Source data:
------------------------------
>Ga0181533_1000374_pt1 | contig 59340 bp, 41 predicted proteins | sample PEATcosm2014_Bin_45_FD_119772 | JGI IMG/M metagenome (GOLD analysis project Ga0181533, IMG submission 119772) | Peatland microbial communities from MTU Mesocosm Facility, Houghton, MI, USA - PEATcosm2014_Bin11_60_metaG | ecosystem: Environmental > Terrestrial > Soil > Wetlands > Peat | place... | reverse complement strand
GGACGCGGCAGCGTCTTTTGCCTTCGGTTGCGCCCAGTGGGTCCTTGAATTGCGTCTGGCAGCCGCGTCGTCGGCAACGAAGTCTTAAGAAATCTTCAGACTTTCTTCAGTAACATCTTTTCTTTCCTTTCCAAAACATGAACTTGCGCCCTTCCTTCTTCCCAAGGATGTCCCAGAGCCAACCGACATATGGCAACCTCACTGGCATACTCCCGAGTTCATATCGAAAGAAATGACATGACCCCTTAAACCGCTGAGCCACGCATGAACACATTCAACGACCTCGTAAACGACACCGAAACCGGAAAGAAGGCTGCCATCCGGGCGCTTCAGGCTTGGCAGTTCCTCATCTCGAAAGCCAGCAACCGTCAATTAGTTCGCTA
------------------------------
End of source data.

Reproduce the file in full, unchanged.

>Ga0181533_1000374_pt1 | contig 59340 bp, 41 predicted proteins | sample PEATcosm2014_Bin_45_FD_119772 | JGI IMG/M metagenome (GOLD analysis project Ga0181533, IMG submission 119772) | Peatland microbial communities from MTU Mesocosm Facility, Houghton, MI, USA - PEATcosm2014_Bin11_60_metaG | ecosystem: Environmental > Terrestrial > Soil > Wetlands > Peat | place... | reverse complement strand
GGACGCGGCAGCGTCTTTTGCCTTCGGTTGCGCCCAGTGGGTCCTTGAATTGCGTCTGGCAGCCGCGTCGTCGGCAACGAAGTCTTAAGAAATCTTCAGACTTTCTTCAGTAACATCTTTTCTTTCCTTTCCAAAACATGAACTTGCGCCCTTCCTTCTTCCCAAGGATGTCCCAGAGCCAACCGACATATGGCAACCTCACTGGCATACTCCCGAGTTCATATCGAAAGAAATGACATGACCCCTTAAACCGCTGAGCCACGCATGAACACATTCAACGACCTCGTAAACGACACCGAAACCGGAAAGAAGGCTGCCATCCGGGCGCTTCAGGCTTGGCAGTTCCTCATCTCGAAAGCCAGCAACCGTCAATTAGTTCGCTA